Let’s look on the upside. Jeremy Hunt’s autumn statement promised to end the freeze of local housing allowance imposed in 2020. London Councils says the benefit, which helps private-renting low-income households, has put a squeeze on one in seven of Londoners in the sector and threatened to make a further 60,000 homeless.
Relief. But don’t get carried away. The Office for Budget Responsibility notes that a fresh freeze is scheduled from 2025-26 which, should it stay in place, would erode the shift announced by Hunt if rents continue to rise. For its part, London Councils underlined that one on 50 Londoners live in temporary accommodation. The cross-party body’s acting chair Claire Holland described this as “a critical risk to town hall budgets”.
The capital’s business bodies sounded as upbeat about the statement as they plausibly could. The London Chamber of Commerce & Industry welcomed changes to National Insurance and business expense taxes and BusinessLDN praised a “serious attempt to take the handbrake off the economy”. Yet they and others, such as the Heart of London Alliance, were once again left to regret the lack of a long-term capital funding arrangement with Transport for London and the refusal to bring back VAT-free shopping for international visitors.
Why might that be? Just maybe because nothing must be done that might be seen as taking care of London, as a city, as an electorate and as a target for “red wall” grievance with a general election not far off and never mind that without a thriving, productive London economy, low-growth Britain will continue.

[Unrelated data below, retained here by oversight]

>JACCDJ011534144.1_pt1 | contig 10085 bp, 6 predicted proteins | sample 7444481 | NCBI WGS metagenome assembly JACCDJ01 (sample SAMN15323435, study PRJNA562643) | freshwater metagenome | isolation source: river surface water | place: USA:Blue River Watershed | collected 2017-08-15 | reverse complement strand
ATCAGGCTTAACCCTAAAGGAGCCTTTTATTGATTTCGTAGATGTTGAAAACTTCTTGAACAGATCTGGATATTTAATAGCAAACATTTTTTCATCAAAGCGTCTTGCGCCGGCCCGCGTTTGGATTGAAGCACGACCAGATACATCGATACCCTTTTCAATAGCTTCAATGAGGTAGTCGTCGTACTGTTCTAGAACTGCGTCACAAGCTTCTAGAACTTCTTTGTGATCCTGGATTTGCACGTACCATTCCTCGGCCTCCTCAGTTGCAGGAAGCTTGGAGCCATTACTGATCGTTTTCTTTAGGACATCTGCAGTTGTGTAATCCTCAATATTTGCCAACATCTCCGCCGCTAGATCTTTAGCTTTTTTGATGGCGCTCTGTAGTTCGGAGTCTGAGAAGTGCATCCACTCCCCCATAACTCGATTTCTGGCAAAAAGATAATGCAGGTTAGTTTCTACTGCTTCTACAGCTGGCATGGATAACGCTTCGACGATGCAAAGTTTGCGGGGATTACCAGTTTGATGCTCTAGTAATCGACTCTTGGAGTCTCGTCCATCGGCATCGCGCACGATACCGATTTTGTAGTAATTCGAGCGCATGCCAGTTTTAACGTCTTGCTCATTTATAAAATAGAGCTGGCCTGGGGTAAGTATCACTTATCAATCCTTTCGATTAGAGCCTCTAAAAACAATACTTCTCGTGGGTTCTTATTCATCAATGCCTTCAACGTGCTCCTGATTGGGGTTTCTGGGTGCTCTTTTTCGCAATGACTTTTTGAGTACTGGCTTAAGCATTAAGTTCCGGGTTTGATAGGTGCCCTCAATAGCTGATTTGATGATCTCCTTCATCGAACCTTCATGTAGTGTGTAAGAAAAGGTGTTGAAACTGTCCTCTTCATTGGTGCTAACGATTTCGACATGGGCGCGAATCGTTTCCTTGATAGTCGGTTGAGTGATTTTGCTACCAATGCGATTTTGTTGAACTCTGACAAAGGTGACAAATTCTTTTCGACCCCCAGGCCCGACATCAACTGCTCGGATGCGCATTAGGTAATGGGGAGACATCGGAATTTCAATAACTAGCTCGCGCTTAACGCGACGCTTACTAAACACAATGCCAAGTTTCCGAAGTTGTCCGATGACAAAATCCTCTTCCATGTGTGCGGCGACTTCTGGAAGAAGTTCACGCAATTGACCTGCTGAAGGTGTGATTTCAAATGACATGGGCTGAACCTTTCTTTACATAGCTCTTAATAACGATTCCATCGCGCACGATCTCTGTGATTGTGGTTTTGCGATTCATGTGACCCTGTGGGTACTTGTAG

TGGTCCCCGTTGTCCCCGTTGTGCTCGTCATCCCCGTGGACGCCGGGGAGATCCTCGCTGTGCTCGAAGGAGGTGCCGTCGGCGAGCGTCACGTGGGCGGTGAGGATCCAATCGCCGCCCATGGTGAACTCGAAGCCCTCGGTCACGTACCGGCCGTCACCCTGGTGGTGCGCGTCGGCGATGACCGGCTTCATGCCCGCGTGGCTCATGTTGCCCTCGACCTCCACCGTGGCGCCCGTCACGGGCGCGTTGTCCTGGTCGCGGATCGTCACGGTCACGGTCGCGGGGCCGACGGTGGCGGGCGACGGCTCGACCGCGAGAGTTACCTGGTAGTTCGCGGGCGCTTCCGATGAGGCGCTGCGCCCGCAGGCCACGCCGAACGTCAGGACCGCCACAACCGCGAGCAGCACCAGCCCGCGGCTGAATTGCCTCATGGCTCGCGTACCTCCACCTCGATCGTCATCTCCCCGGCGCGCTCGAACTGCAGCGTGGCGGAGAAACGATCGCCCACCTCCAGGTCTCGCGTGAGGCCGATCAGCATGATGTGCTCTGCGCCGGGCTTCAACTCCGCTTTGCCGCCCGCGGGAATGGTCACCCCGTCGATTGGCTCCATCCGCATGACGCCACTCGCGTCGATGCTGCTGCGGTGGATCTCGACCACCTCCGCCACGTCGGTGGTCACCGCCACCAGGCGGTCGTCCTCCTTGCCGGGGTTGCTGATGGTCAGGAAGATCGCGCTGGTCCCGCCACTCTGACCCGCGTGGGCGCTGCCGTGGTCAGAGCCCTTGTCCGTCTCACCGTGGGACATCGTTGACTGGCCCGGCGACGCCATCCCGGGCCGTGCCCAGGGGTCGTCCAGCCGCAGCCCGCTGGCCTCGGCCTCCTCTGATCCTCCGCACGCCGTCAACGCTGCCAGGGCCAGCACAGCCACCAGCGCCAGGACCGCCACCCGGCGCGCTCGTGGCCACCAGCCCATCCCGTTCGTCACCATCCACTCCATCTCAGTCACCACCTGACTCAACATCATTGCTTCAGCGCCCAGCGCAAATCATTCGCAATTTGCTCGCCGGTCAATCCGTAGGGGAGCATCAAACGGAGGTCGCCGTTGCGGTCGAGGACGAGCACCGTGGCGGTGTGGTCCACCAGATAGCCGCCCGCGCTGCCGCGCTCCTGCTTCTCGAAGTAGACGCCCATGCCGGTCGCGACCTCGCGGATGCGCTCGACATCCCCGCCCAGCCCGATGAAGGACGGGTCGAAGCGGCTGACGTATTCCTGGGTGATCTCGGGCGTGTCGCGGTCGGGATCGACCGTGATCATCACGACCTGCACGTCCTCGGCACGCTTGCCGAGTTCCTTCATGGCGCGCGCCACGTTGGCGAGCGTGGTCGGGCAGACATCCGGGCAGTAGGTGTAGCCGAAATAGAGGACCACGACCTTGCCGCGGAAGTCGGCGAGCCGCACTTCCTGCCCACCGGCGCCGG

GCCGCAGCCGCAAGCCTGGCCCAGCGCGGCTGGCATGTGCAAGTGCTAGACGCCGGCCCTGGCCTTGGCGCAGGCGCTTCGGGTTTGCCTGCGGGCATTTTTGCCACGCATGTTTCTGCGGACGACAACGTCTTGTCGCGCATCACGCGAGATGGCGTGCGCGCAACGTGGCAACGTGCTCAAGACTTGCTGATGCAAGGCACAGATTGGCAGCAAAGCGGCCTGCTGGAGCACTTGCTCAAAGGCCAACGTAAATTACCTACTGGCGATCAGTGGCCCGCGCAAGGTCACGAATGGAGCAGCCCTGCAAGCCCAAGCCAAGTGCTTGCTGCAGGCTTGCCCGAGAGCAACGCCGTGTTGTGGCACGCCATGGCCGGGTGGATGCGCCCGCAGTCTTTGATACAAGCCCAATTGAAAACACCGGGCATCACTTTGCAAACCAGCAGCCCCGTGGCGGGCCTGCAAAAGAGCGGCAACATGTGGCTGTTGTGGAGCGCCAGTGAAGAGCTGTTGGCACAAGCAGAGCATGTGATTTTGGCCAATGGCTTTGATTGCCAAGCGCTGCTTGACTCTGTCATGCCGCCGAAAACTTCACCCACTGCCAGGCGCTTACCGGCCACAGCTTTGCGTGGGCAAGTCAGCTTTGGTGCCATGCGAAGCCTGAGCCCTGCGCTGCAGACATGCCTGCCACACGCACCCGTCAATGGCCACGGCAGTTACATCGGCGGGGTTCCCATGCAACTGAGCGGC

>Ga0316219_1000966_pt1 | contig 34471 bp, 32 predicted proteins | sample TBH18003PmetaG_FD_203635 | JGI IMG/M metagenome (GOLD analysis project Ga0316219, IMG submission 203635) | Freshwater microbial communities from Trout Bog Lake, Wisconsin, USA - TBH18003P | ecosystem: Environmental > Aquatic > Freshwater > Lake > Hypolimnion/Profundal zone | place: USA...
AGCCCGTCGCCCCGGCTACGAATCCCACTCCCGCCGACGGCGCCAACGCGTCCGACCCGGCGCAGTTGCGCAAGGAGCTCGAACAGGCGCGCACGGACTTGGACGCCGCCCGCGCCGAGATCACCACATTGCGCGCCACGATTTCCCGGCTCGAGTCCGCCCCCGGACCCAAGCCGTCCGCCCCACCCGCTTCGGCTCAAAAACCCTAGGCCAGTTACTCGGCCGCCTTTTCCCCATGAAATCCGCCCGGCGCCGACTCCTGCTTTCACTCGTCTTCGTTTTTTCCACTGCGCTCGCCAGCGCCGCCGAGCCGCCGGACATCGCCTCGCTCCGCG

The most recent Office for National Statistics figures for regional economic performance tell the same old story: London with the largest increases in growth; London generating by far the largest net “fiscal surplus”, meaning each Londoner on average contributing well over £4,000 a year in taxes to the cost of services in almost every other part of the UK.
But, of course, the populist cry is that “London gets everything”, which means London must get nothing special, whatever its needs and however much that hurts everywhere else.
Last week, Conservative mayoral candidate Susan Hall stood next to roaring traffic in Hendon exulting with her new party chairman, “proud Northerner” Richard Holden, about the £325,804 million allotted to London allocated by the Department for Transport for mending potholes, .
Neither mentioned that it is scheduled to be dished out over an 11-year period, and represents less than three per cent of the government’s £8.3 billion of “additional highways maintenance” cash for a region that produces 22 per cent of UK GPD and has seen less than a pittance from the £500 million of Vehicle Excise Duty collected from its motor vehicle owners each year spent on their own roads.
Perhaps Hall has forgotten that in January 2021 Sadiq Khan accepted the offer of her London Assembly Conservative colleague Keith Prince to join forces in lobbying the government to have that £500 million devolved to the capital for its own use as part of rebuilding Transport for London’s Covid-ravaged finances. Seen in that context, the £325,000 million over 11 years is peanuts – a soundbite sum – for which others have argued harder than the struggling Tory City Hall pretender.
Meanwhile, TfL must revisit its business plan, the West End economy goes on lagging behind those of overseas rivals, and the capital’s housing problems keep deepening. The “levelling down” of London continues.
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